<script type="text/javascript">
    function CustomSectionEditController($scope) {
        $scope.myProperty= {
            label: 'bodyText',
            description: 'Load some stuff here',
            view: 'rte',
            config: {
                editor: {
                    toolbar: ["code", "undo", "redo", "cut", "styleselect", "bold", "italic", "alignleft", "aligncenter", "alignright", "bullist", "numlist", "link", "umbmediapicker", "umbmacro", "table", "umbembeddialog"],
                    stylesheets: [],
                    dimensions: { height: 400, width: 250 }
                }
            }
        };
    }
</script>

As you can see with this code the $scope.myProperty.view property is called “rte” which tells AngularJS to load the rte (rich text editor)-view as the current view for this umb-editor. If we were to set $scope.myProperty.view to ‘textbox’, a textbox would be loaded. Updating the view to look like this would get this code to run:

<div ng-controller="CustomSectionEditController">    
    <ng-form>
        <umb-editor model="myProperty"></umb-editor>      
        <pre>
            Value from the RTE {{myProperty.value}}
        </pre>
    </ng-form>
</div>

This is a little bit cleaner than the approach in option 1 but we still suffer from the problem that the directive could be processed before we have loaded all our external data. For example – we would probably like to set the $scope.myProperty.value to some value that's loaded from the backend –but with this approach the directive could be processed before that data is downloaded and we’ll be left with a ugly error message.

Option 3 – Use ng-repeat and an array to “lazy load”

As far as I have seen this is the best way to load data from the backend and then render the wysiwyg-editor. In my use case I want to have a specific data type configured and when the page loads I want to get the configuration (pre values) for that data type and put that data in $scope.myProperty.config. I also want to download some content from the backend and put that in $scope.myProperty.value.

So – How do we avoid the directive from being processed before the data is loaded? A loop. Let’s put this in our view

<umb-property 
    property="property"
    ng-repeat="property in properties">
    <umb-editor model="property"></umb-editor>
</umb-property>

And then put an array of properties on the scope:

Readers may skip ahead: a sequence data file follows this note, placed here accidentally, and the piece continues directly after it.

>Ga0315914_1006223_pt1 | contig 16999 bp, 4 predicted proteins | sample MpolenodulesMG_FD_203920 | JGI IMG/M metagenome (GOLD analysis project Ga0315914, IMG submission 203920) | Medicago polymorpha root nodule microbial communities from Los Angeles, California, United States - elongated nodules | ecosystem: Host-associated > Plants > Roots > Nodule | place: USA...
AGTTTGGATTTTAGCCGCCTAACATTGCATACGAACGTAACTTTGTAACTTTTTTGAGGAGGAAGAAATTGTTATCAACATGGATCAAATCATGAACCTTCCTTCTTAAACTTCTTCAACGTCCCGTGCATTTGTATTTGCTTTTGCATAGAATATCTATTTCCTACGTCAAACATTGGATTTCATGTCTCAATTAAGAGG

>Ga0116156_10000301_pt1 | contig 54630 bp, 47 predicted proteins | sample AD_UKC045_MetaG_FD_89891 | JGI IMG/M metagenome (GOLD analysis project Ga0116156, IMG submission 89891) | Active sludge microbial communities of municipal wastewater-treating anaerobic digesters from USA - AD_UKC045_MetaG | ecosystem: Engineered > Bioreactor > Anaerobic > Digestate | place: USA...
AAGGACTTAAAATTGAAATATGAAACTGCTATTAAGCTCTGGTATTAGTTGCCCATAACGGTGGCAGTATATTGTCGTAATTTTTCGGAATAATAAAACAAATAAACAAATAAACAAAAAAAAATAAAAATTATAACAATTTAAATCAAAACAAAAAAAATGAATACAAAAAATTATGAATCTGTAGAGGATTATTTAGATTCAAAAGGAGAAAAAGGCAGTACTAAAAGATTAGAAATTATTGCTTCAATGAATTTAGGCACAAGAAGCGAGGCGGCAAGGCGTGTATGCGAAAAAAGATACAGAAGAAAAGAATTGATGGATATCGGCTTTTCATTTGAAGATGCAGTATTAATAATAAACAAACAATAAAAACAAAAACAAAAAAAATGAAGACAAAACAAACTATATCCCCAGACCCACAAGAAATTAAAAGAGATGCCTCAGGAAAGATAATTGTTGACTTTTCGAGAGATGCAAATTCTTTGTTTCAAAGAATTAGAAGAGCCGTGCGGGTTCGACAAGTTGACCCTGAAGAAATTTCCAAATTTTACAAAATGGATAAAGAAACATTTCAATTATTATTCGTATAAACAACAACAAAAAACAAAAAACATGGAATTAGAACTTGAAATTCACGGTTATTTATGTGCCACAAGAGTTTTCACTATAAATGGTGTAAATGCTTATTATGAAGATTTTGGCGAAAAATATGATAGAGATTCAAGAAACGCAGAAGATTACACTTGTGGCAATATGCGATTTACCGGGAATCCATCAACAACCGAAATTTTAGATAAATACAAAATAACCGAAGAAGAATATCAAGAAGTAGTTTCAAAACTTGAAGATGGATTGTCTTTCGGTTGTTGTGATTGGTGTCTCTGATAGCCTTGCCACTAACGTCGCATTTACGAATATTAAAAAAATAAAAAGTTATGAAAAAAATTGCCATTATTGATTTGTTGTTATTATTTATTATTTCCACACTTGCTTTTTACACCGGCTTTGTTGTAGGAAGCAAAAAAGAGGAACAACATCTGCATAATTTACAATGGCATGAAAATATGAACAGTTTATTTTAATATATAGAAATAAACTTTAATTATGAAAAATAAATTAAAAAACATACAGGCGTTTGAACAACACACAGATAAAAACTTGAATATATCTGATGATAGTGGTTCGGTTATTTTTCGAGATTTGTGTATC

$scope.properties = [{
                        label: 'bodyText',
                        description: '',
                        view: 'rte',
                        config: {
                            editor: {}, // empty for now
                            hideLabel: true
                        }, hideLabel: true
                    }];

This would look almost the same as option 2 but. Since the ng-repeat attribute is there the directives will be reprocessed each time the $scope.properties-property change and since $scope.properties is null until after the data is downloaded the umb-editor directives will note be loaded.

The full view could look something like this:

<div ng-controller="CustomSectionEditController">    
    <ng-form>
        <umb-property 
            property="property"
            ng-repeat="property in properties">
            <umb-editor model="property"></umb-editor>
        </umb-property>
        <pre>
            Value from the RTE {{properties[0].value}}
        </pre>
    </ng-form>
</div>

And the controller like this:

<script type="text/javascript">
    function CustomSectionEditController($scope) {
        $scope.property = {
            label: 'bodyText',
            description: 'Load some stuff here',
            view: 'rte',
            config: {
                editor: {
                    toolbar: ["code", "undo", "redo", "cut", "styleselect", "bold", "italic", "alignleft", "aligncenter", "alignright", "bullist", "numlist", "link", "umbmediapicker", "umbmacro", "table", "umbembeddialog"],
                    stylesheets: [],
                    dimensions: { height: 400, width: 250 }
                }
            }
        };
    }
</script>

Now the last step would be to make sure that the text-value for the editor is fetched from some backend service.

<script type="text/javascript">
    function CustomSectionEditController($scope, $http) {
        $http({ method: 'GET', url: '/url/to/our/cool/service' })
            .success(function (data) {
                $scope.property = {
                    label: 'bodyText',
                    description: 'Load some stuff here',
                    view: 'rte',
                    config: {
                        editor: {
                            toolbar: ["code", "undo", "redo", "cut", "styleselect", "bold", "italic", "alignleft", "aligncenter", "alignright", "bullist", "numlist", "link", "umbmediapicker", "umbmacro", "table", "umbembeddialog"],
                            stylesheets: [],
                            dimensions: { height: 400, width: 250 }
                        }
                    },
                    value: data
                };

            })
            .error(function () {
                $scope.error = "An Error has occured while loading!";
            });
    }
</script>

As you can see we added the $http-parameter to the controller and uses it to fetch the data that we need before assigning the values to the scope. This will prevent the umb-editor directive from starting to load before all our data is loaded.

This is how I’ve solved the this issue at the moment and there may be other ways as well, please feel free to post questions or comments here below.

Cheers!